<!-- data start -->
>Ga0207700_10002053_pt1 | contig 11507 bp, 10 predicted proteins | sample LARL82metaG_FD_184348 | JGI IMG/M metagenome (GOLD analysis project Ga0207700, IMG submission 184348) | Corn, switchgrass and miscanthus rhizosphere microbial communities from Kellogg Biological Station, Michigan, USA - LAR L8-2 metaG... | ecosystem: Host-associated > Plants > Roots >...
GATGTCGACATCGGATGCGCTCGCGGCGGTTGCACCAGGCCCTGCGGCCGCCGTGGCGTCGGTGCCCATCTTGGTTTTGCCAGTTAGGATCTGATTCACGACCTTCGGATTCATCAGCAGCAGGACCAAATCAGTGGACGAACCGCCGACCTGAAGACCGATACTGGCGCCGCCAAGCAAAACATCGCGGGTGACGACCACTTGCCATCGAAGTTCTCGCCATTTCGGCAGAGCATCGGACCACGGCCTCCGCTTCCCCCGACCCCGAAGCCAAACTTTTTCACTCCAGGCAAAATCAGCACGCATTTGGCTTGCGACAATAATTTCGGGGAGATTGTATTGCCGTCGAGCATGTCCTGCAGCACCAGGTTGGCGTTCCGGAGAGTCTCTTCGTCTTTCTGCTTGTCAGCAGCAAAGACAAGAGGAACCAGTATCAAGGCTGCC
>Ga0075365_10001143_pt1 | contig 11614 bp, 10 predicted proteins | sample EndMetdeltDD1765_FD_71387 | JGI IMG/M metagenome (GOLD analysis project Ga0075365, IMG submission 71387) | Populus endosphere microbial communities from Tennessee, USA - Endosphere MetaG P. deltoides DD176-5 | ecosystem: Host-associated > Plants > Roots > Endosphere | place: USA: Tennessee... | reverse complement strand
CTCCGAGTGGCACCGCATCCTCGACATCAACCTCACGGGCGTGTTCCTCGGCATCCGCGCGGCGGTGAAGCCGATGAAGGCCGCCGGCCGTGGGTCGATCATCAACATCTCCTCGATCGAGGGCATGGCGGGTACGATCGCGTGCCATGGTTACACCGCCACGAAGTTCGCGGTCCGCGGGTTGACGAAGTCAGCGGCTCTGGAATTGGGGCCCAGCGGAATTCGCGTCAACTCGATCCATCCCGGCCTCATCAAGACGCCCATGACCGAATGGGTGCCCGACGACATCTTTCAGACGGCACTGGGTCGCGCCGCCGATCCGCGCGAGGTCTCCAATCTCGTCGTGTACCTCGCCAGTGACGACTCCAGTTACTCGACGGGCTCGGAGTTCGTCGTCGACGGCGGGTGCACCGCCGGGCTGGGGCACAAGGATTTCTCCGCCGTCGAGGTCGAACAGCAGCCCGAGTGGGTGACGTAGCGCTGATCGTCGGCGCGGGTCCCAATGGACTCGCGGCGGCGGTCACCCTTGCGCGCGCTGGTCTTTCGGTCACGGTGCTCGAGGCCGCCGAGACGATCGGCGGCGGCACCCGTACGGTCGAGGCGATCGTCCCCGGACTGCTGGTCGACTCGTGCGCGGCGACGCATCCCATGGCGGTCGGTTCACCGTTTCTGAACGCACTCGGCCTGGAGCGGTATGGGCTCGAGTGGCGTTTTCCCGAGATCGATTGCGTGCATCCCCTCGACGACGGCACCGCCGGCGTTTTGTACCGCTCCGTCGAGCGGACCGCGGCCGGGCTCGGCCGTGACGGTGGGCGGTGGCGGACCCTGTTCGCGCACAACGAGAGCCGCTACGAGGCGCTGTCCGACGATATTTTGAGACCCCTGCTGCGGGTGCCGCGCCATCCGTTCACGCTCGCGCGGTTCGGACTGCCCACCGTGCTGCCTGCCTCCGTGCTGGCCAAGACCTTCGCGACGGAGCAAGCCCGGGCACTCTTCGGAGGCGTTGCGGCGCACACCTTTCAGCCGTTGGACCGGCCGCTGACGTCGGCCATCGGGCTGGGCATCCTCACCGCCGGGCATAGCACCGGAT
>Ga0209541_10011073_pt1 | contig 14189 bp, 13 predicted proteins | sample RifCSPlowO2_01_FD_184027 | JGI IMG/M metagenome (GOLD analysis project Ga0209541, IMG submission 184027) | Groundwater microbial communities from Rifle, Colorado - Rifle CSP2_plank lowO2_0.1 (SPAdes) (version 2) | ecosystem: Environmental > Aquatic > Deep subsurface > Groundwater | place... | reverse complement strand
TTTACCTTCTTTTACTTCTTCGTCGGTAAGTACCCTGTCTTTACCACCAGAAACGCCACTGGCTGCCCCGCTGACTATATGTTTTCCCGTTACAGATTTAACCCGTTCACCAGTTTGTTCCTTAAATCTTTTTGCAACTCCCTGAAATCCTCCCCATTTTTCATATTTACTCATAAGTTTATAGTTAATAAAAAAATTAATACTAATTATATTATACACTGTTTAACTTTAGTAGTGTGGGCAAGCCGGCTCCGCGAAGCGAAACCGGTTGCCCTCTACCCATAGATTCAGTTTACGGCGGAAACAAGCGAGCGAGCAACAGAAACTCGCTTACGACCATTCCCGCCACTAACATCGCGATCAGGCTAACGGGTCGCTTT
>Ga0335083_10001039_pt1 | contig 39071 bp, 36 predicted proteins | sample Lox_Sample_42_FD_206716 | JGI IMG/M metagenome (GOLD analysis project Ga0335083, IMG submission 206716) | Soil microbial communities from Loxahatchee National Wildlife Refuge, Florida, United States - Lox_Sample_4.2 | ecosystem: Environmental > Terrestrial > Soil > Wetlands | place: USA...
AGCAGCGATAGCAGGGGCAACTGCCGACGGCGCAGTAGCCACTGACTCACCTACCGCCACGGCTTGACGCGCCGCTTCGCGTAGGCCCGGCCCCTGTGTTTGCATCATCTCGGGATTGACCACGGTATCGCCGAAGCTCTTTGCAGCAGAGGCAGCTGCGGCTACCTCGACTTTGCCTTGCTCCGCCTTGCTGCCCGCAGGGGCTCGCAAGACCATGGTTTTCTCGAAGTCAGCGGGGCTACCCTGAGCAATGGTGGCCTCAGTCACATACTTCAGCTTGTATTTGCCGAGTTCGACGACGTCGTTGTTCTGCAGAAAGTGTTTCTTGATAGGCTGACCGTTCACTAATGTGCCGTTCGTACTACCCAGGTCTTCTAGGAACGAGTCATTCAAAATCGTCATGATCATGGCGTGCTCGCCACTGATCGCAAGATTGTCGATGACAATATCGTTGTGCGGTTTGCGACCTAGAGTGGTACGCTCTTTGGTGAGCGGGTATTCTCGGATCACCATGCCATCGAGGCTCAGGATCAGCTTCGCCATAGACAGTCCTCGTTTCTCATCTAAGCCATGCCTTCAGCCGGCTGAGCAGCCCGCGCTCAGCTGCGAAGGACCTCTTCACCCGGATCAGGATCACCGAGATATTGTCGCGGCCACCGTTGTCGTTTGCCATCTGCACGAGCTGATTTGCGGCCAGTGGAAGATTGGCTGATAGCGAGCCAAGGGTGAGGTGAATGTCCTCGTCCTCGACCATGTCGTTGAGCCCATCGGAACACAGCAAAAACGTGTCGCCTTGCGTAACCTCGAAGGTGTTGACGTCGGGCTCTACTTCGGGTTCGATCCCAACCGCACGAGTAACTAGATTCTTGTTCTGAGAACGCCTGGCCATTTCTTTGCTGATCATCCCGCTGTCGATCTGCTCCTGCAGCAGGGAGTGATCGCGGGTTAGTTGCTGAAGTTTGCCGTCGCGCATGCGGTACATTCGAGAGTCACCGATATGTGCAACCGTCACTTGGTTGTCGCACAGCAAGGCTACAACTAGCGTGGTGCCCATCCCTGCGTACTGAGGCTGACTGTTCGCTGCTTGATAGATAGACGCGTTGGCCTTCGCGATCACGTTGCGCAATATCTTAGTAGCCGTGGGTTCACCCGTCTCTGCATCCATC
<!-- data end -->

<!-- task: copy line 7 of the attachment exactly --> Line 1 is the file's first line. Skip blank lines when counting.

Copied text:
>Ga0335083_10001039_pt1 | contig 39071 bp, 36 predicted proteins | sample Lox_Sample_42_FD_206716 | JGI IMG/M metagenome (GOLD analysis project Ga0335083, IMG submission 206716) | Soil microbial communities from Loxahatchee National Wildlife Refuge, Florida, United States - Lox_Sample_4.2 | ecosystem: Environmental > Terrestrial > Soil > Wetlands | place: USA...